By Jim Roberts
In the constellation of single-engine aircraft built by the Lockheed Corporation between 1927 and 1934 (Vega, AirExpress, Sirius, Orion, and Altair), most were wood. But Lockheed built thirteen metal airframes: Ten Vega and three Altair. Today, seven of the original metal birds remain.
If Tom Haueter has his way, in a few years an eighth will join the fleet. Tom, of Savannah Georgia, began building a 1934 Lockheed Altair in 2006. Based on copies of original Lockheed drawings and engineering studies, the project is well on the road to completion.
Tom’s DNA makes him well suited to the task. His grandfather flew a Curtiss Jenny after WWI, and his father was a B-17 pilot in WWII. Tom, an aeronautical engineer, spent thirty years at the NTSB, retiring as director of their Office of Aviation Safety. The Altair is not his first restoration rodeo. In 1990 he completed a Navy N2S-3 Stearman that he still flies today. A self-described “aviation nut,” Tom says “I play with airplanes, I fly airplanes, I dream airplanes.”
After extensive homework on the Altair, in 2005 Tom showed a picture of a small wing-to-fuselage fitting to machinist friend Steve Berkman and asked if he could make it. At first skeptical, Steve came back two weeks later with the finished part and the project was underway. Tom and Steve created the fuselage skeleton in Steve’s workshop and Tom made wood pieces for the horizontal and vertical stabilizers at home in his basement.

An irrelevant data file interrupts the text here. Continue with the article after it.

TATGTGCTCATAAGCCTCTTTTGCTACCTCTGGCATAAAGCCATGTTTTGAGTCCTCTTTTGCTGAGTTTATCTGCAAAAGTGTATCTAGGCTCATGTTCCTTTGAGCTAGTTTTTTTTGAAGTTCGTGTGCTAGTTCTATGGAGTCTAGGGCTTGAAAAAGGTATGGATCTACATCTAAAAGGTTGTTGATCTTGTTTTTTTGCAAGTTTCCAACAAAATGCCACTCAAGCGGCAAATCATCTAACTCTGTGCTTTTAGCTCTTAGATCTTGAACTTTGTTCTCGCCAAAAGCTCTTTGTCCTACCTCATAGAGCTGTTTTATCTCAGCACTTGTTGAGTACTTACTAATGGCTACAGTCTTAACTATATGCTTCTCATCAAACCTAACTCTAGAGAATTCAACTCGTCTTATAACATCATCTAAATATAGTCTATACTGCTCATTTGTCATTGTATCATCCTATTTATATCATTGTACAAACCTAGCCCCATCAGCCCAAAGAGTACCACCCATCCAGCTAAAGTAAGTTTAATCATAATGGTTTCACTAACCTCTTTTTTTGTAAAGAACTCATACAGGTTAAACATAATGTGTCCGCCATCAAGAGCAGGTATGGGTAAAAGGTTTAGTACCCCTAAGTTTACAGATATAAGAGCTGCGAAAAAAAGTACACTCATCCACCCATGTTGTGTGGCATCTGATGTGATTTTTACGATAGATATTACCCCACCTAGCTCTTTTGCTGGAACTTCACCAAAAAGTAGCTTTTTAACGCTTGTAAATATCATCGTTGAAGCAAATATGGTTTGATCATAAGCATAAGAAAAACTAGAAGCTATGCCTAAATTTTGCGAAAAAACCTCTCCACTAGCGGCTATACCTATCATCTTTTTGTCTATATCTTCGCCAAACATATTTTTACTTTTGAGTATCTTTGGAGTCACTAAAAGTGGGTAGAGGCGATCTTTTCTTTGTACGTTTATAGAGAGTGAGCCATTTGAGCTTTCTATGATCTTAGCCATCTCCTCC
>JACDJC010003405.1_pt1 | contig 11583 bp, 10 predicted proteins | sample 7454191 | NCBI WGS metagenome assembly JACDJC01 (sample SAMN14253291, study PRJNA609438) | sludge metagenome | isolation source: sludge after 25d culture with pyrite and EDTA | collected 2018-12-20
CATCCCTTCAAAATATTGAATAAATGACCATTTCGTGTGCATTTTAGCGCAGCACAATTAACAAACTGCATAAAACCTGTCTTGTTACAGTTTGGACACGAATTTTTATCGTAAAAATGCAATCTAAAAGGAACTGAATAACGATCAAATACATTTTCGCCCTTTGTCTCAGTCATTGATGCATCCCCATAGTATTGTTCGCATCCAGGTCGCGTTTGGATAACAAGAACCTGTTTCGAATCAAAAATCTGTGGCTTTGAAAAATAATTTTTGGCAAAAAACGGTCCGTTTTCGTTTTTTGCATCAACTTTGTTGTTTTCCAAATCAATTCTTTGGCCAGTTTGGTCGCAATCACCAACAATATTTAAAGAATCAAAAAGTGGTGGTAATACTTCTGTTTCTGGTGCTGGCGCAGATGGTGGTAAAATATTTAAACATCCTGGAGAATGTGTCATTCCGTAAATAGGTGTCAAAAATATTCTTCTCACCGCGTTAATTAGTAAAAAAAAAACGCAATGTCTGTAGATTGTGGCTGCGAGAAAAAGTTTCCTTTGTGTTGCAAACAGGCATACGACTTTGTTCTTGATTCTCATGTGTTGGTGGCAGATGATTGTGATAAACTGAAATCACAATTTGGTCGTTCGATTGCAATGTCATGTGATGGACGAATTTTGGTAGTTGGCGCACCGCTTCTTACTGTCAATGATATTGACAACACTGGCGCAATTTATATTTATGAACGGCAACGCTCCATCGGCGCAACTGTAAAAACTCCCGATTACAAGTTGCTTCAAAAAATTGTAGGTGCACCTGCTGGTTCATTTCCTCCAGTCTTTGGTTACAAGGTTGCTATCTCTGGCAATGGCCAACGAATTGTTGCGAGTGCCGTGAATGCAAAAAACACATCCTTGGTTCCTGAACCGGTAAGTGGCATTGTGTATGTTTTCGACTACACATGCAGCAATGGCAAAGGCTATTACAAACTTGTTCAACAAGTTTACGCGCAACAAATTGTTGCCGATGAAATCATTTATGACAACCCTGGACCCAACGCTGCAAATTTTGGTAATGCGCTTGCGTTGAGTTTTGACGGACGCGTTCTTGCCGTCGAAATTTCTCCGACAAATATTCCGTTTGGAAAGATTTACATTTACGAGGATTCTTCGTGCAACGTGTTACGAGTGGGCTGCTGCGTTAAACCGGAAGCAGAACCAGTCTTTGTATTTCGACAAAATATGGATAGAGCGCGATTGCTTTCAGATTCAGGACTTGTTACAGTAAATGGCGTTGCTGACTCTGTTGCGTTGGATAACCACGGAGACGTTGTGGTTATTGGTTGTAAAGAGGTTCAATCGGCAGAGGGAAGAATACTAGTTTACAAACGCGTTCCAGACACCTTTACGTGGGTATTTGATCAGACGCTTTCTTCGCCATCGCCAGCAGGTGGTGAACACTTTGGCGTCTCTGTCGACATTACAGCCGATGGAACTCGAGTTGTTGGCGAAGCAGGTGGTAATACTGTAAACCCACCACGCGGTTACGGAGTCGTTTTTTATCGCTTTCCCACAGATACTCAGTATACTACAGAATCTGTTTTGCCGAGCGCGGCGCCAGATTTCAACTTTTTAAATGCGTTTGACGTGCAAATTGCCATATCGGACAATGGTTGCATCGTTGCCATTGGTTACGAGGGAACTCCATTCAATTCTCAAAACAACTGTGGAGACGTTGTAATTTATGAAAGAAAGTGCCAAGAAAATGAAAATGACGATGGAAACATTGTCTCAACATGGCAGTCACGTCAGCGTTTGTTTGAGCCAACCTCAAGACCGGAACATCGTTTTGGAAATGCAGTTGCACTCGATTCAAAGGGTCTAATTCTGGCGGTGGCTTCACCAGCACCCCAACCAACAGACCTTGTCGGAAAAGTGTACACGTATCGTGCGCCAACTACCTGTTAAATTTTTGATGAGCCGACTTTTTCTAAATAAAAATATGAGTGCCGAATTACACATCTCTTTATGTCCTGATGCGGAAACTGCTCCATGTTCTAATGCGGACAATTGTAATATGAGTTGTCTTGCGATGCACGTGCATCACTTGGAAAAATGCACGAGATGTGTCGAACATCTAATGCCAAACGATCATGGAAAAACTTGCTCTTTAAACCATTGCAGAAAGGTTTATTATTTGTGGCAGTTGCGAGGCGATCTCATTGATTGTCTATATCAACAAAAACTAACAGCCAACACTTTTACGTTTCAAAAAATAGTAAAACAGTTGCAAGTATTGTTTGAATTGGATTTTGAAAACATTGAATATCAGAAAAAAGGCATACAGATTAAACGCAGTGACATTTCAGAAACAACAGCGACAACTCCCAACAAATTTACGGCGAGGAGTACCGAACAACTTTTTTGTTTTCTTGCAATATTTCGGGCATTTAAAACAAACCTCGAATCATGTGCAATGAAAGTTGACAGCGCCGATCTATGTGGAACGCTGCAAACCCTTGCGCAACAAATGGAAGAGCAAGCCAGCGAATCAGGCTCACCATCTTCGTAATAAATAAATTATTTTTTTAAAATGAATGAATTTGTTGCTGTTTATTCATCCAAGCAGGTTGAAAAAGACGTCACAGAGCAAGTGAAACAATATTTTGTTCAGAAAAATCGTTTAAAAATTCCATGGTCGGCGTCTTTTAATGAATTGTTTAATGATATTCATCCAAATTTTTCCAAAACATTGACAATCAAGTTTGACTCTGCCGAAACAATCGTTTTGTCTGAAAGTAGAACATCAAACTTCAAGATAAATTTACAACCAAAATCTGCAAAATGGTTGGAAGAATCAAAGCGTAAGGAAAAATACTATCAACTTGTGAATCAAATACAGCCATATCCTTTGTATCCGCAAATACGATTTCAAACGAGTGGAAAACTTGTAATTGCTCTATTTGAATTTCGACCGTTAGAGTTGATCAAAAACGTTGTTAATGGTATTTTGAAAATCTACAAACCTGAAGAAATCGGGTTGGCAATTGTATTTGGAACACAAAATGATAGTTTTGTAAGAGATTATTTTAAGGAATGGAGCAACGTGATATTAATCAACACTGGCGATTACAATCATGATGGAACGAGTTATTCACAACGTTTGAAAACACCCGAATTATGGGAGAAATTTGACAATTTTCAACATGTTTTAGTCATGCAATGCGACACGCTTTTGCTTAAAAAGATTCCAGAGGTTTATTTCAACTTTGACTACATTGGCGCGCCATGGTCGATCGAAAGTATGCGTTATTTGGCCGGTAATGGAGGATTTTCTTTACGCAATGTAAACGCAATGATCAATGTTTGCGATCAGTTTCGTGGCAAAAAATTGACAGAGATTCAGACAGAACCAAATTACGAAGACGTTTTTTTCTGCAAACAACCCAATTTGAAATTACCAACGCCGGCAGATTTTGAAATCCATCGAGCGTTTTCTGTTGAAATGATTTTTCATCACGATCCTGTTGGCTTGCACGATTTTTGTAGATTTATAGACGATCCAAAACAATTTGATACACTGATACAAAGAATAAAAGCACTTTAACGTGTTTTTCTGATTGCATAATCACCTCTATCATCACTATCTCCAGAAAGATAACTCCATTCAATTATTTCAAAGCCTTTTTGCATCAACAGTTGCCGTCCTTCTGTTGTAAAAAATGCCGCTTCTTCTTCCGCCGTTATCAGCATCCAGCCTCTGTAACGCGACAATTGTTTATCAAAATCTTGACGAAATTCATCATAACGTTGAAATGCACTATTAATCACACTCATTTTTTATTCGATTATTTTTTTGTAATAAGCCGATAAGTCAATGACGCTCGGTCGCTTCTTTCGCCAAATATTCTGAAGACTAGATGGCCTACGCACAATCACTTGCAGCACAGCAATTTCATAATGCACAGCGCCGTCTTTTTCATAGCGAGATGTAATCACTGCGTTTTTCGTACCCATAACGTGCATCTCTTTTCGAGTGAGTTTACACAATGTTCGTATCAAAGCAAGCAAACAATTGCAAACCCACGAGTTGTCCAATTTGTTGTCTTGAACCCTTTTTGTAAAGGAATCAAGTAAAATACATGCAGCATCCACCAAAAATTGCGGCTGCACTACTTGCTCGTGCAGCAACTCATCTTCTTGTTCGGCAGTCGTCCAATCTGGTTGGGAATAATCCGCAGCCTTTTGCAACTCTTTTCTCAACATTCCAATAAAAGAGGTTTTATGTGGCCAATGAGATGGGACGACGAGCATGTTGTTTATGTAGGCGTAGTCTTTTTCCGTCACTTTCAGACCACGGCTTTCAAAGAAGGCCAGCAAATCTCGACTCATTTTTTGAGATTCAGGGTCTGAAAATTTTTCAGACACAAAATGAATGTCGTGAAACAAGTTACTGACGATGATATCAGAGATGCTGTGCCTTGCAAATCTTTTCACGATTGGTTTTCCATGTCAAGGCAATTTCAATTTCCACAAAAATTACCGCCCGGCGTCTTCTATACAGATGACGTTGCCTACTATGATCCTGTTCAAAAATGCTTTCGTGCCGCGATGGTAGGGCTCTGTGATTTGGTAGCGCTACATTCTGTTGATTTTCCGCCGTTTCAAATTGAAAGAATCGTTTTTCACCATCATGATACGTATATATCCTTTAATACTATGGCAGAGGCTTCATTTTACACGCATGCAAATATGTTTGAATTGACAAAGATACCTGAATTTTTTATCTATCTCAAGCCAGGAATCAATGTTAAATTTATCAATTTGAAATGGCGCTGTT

When they began making the aluminum fuselage skins, Tom recalls, “We made a lot of scrap until I came across D&D Classic in Covington, Ohio.” Tom moved the project and jigs there, where a team of artisans proved adept at crafting the eight, twenty-two-foot-long panels that wrap the fuselage. Tom notes, “They have the equipment and skills to pull this off,” including an eight-thousand pound Yoder power hammer used to form the skins.
Because each panel run continuously from firewall to tail cone, team leader Mark Kennison says shaping them is, “…just like a flight. You have to make adjustments alog the way.” Tom adds, “If you get a really good fit on the front of the airplane and you have a little pucker towards the back, when you get rid of that pucker, it changes the fit at the front.”
A co-owner of D&D, Mark comments that to date the Altair is the largest metal project they’ve undertaken. Spoken like a true metal craftsman, he says, “It literally stretched us in all kinds of different ways.”
Eventually all the components will come together in Tom Haueter’s Savannah workshop. When flight testing begins, Tom will have an ace up his sleeve. He’s acquired an original flight test report on the last Altair produced. “It’s signed by Kelly Johnson when he went up in the airplane and was taking notes.” Today Johnson is revered as an early leader of the Lockheed “Skunk Works.”
At AirVenture 2022, the massive fuselage is on display in the Aeroplane Workshop across from Homebuilder’s Headquarters. And fledgling metal crafters can learn from Mark Kennison’s forum across the aisle from the Altair. If you’ve ever wondered what it takes to scratch-build an airplane, heed Tom’s advice: “Start with a little piece. That’s where the Altair started from…that wing-to-fuselage fitting.”